By Dhara Ranasinghe

LONDON, Oct 13 (Reuters)Long-dated sovereign bond yields in Italy and Greece touched fresh record lows on Tuesday, with Italian borrowing costs at an auction also hitting new all-time lows in the latest sign of solid demand for peripheral euro zone debt.

Expectations for further European Central Bank stimulus to prop up an economy hit by the coronavirus have bolstered debt markets in recent weeks.

In addition, bond issuance is not as heavy as it was a few months ago — meaning upward pressure from anticipated bond supply has eased. Most euro zone issuers have now achieved 80% or more of their gross bond issuance target for 2020, Rabobank estimates.

“That rally in peripheral bonds has meant we are near our year-end target on spreads,” said Andrew Sheets, Morgan Stanley’s chief cross-asset strategist.

“I really think this is a story about supply — the periphery

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By David Lawder

WASHINGTON (Reuters) – Some G20 creditor countries are reluctant to broaden and extend another year of coronavirus debt service relief to the world’s poorest countries, so a six-month compromise may emerge this week, World Bank President David Malpass said on Monday.

Malpass, speaking to reporters as the World Bank’s and International Monetary Fund’s virtual annual meetings get under way, said G20 debt working groups have not reached agreement on the two institutions’ push for a year-long extension of the G20 Debt Service Suspension Initiative (DSSI).

“I think there may be compromise language that may be a six-month extension (and) that it can be renewed depending on debt sustainability,” Malpass said.

Finance ministers and central bank governors from the G20 major economies are scheduled to meet by videoconference on Wednesday. In May, they launched an initiative to allow poor countries to suspend payments on official bilateral debt owed

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LONDON, Oct 13 (Reuters)Britain’s debt mountain is likely to rise and hold above 100% of gross domestic product for at least the next few years but Prime Minister Boris Johnson should be in no rush to tackle it with tax hikes, a think tank said.

Public borrowing in 2020 will hit a level unseen outside the two world wars, thanks to the government’s 200 billion-pound ($260 billion) coronavirus spending surge and a 95 billion-pound hole in tax revenues, the Institute for Fiscal Studies said.

Britain’s public debt pile has already hit 2 trillion pounds, or just over 100% of gross domestic product.

The IFS said it was likely to stand at 110% of GDP in the 2024-25 financial year, the end of its forecast period.

“Without action, debt – already at its highest level in more than half a century – would carry on rising,” IFS director Paul

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The Trump Organization faces the prospect of paying more to borrow, getting smaller loans or selling some of its assets to manage more than $400 million of debt coming due on properties hit hard by the economic downturn.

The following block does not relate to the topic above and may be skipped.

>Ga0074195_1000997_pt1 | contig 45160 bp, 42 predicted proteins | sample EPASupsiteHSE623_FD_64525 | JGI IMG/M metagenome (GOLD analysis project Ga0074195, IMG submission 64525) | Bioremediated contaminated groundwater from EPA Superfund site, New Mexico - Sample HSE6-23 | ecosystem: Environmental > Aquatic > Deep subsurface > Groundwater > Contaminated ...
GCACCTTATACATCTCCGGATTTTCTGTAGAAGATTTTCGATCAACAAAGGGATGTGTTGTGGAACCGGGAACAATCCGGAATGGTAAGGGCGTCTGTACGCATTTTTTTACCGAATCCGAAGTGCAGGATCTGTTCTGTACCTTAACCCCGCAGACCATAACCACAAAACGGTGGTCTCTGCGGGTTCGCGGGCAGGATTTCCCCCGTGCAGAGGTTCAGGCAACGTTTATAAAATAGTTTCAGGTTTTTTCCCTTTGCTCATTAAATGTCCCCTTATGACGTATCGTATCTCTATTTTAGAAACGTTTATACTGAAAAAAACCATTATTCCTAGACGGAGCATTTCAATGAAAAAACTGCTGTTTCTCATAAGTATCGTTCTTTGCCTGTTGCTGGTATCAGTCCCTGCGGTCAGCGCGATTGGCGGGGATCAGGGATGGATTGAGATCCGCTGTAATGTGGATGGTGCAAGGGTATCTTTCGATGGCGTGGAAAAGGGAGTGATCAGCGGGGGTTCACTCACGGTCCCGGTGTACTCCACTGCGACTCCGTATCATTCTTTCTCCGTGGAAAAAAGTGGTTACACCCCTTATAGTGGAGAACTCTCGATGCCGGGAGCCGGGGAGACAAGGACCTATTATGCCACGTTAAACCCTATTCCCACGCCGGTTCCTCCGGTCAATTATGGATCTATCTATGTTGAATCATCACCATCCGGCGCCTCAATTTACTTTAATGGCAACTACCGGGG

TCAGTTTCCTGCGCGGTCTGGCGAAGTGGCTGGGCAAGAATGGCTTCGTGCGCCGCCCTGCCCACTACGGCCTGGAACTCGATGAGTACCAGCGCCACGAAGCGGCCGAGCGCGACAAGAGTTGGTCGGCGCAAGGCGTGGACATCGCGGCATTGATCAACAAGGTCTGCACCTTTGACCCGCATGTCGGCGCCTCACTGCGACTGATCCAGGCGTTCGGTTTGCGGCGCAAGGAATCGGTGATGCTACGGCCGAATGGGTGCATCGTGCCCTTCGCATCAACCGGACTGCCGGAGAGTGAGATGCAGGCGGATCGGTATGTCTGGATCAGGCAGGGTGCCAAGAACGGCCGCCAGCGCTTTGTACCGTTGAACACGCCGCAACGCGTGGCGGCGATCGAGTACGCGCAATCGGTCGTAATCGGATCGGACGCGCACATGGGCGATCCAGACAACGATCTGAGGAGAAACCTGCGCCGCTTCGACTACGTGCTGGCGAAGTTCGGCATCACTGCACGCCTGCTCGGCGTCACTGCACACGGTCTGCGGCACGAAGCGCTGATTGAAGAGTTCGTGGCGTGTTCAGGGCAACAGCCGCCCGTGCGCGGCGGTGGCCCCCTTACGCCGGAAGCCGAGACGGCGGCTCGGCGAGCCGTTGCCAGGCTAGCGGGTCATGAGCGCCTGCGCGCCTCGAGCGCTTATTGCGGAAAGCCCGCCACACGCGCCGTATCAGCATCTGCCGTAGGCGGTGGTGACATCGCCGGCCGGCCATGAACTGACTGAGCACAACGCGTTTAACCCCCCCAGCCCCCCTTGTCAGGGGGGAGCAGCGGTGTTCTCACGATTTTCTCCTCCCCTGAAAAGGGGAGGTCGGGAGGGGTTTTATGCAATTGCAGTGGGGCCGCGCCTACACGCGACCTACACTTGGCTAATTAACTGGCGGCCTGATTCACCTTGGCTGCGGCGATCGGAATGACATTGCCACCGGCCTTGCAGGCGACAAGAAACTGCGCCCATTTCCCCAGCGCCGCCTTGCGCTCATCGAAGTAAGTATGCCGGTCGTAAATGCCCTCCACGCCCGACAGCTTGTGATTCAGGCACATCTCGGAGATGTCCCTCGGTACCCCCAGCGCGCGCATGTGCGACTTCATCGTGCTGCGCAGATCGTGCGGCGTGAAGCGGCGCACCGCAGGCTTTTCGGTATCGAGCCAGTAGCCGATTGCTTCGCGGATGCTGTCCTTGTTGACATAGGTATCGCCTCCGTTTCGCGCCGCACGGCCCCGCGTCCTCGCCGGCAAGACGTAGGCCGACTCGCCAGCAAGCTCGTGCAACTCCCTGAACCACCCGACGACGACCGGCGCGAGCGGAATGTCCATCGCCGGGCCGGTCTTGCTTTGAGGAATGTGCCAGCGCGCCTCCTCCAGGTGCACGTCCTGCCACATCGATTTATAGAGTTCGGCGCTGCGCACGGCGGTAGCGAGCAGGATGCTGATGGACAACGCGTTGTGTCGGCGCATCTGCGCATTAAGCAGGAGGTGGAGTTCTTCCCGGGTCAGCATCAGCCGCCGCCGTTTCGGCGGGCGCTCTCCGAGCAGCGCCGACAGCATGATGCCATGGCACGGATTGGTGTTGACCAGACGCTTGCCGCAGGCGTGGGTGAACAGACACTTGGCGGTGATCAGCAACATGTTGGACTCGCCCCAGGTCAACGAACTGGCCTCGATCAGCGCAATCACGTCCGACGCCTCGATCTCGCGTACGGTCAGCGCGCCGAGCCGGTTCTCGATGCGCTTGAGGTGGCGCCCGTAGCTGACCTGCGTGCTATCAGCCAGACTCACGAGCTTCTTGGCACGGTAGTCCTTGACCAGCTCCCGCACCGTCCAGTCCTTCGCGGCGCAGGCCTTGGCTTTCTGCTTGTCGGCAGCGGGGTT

The organization’s financial situation could become more challenging if President Trump wins re-election because of the complications, ethical quandaries and political dynamic of lending to a sitting president, according to real-estate finance executives and a lawyer who handled presidential ethics.

The Trump Organization isn’t carrying a particularly heavy debt load relative to its generally high-quality assets, and it has generated significant cash from its properties and asset sales. But the market for commercial real-estate loans is struggling.

“There’s still financing available, particularly for the right deals, but it’s definitely a more challenging environment,” said Steven Buchwald, managing director at Mission Capital Advisors, a New York-based company that helps arrange financing for commercial

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  • Kamala Harris gave a blunt refresher on President Donald Trump’s finances early on in the vice-presidential debate Wednesday night.
  • “It would be really good to know who the president of the United States — the commander-in-chief — owes money to,” Harris said, referring to The New York Times’ investigation into Trump’s taxes that found him in debt for hundreds of millions of dollars in debt, $139 million of which he’s on the hook for within five years.
  • “Because the American people have a right to know what is influencing the president’s decisions, and is he making those decisions on the best interests of the American people — of you — or self-interest.”
  • “Just so everyone is clear, when we say in debt, it means you owe money to somebody” Harris said.
  • She also took a dig at Trump for how little he paid in federal income taxes.
  • “When I first
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Big Ben in London | Unsplash/Marcin Nowak